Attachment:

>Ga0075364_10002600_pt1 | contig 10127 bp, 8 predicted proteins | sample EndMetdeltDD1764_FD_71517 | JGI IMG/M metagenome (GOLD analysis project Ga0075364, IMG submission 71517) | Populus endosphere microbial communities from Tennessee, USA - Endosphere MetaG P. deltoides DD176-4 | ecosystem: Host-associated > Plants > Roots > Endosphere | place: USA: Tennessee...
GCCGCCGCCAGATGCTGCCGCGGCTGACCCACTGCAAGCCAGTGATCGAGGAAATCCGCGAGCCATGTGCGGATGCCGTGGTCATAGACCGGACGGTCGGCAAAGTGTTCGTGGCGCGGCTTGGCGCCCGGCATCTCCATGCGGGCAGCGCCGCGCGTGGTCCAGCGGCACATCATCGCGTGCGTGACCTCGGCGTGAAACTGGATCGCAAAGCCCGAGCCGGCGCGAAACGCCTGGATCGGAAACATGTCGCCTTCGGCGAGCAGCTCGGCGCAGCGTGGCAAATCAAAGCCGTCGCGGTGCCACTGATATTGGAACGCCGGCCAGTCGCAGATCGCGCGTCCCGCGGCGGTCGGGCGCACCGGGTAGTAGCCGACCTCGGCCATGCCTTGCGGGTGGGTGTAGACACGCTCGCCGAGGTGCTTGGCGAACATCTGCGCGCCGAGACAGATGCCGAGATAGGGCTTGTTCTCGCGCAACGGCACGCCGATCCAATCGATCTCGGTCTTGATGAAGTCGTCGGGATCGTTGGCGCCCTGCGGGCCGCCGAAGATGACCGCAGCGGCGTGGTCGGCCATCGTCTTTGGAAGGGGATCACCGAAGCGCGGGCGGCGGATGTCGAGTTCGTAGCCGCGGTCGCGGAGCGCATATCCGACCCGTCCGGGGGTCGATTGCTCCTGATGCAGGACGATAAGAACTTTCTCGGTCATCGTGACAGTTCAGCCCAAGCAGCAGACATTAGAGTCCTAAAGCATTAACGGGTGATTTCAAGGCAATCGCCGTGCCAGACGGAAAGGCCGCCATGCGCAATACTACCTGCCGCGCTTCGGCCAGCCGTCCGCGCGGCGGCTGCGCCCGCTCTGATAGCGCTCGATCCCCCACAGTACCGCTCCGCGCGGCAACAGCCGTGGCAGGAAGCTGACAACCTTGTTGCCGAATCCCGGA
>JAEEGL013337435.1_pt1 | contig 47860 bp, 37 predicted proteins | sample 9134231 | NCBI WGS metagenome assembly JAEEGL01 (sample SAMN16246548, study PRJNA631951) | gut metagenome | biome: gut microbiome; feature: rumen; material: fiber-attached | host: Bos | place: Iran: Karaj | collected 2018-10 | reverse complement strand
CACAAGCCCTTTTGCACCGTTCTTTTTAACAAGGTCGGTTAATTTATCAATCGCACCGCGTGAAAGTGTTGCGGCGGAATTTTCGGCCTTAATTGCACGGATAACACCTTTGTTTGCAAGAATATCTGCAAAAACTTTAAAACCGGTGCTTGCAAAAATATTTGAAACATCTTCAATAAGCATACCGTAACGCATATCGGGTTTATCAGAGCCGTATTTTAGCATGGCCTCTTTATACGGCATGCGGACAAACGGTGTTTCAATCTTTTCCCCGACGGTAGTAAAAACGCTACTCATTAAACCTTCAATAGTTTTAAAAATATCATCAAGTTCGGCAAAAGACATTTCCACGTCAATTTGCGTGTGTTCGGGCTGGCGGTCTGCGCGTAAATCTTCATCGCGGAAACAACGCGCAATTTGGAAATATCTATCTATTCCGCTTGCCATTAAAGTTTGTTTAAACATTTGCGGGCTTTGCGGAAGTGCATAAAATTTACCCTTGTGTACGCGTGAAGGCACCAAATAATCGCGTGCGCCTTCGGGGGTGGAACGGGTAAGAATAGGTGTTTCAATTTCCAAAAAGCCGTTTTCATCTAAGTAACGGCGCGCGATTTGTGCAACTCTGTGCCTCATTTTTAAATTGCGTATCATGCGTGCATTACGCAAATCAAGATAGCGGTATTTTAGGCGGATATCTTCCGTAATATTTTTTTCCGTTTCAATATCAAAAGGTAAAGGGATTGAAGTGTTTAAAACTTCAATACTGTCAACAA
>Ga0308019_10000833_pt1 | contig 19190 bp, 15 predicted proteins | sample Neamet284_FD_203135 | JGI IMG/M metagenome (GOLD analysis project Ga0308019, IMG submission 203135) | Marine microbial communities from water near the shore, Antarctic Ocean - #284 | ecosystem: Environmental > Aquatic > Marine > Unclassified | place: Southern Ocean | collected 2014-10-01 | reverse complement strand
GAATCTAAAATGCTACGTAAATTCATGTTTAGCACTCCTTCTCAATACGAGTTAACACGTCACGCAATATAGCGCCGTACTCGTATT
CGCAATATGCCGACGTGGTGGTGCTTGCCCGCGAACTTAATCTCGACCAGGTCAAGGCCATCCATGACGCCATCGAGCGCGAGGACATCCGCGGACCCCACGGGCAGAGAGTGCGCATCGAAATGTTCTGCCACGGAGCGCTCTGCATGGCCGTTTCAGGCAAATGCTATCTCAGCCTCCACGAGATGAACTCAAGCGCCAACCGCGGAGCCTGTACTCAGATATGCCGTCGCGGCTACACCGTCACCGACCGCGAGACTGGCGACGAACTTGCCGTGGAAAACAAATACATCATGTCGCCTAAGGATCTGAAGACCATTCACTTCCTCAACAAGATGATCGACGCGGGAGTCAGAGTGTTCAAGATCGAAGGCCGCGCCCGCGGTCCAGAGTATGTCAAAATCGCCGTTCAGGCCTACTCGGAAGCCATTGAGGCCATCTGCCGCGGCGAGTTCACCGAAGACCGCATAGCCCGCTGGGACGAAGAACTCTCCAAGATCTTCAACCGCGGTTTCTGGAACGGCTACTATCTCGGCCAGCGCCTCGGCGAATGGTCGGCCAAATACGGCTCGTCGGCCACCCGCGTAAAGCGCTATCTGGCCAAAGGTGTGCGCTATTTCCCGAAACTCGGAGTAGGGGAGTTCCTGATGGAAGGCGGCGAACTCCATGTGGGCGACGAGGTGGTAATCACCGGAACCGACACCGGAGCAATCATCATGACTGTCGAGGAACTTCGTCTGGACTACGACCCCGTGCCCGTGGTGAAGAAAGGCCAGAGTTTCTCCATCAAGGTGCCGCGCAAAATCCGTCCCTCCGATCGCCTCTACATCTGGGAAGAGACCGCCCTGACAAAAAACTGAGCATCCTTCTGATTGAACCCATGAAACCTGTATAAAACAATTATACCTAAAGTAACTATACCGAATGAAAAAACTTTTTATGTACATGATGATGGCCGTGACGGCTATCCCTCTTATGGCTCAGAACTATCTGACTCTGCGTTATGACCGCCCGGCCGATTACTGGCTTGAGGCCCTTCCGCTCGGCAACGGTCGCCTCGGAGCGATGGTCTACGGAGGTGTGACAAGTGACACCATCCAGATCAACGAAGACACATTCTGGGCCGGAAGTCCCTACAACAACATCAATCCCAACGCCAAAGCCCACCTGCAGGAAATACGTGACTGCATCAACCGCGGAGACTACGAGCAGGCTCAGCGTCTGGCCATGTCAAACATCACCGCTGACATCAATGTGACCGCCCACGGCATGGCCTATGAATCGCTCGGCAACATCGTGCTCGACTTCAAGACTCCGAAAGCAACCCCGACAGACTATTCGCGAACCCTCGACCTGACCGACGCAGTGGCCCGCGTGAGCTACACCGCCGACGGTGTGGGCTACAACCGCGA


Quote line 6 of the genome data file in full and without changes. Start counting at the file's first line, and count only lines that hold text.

GAATCTAAAATGCTACGTAAATTCATGTTTAGCACTCCTTCTCAATACGAGTTAACACGTCACGCAATATAGCGCCGTACTCGTATT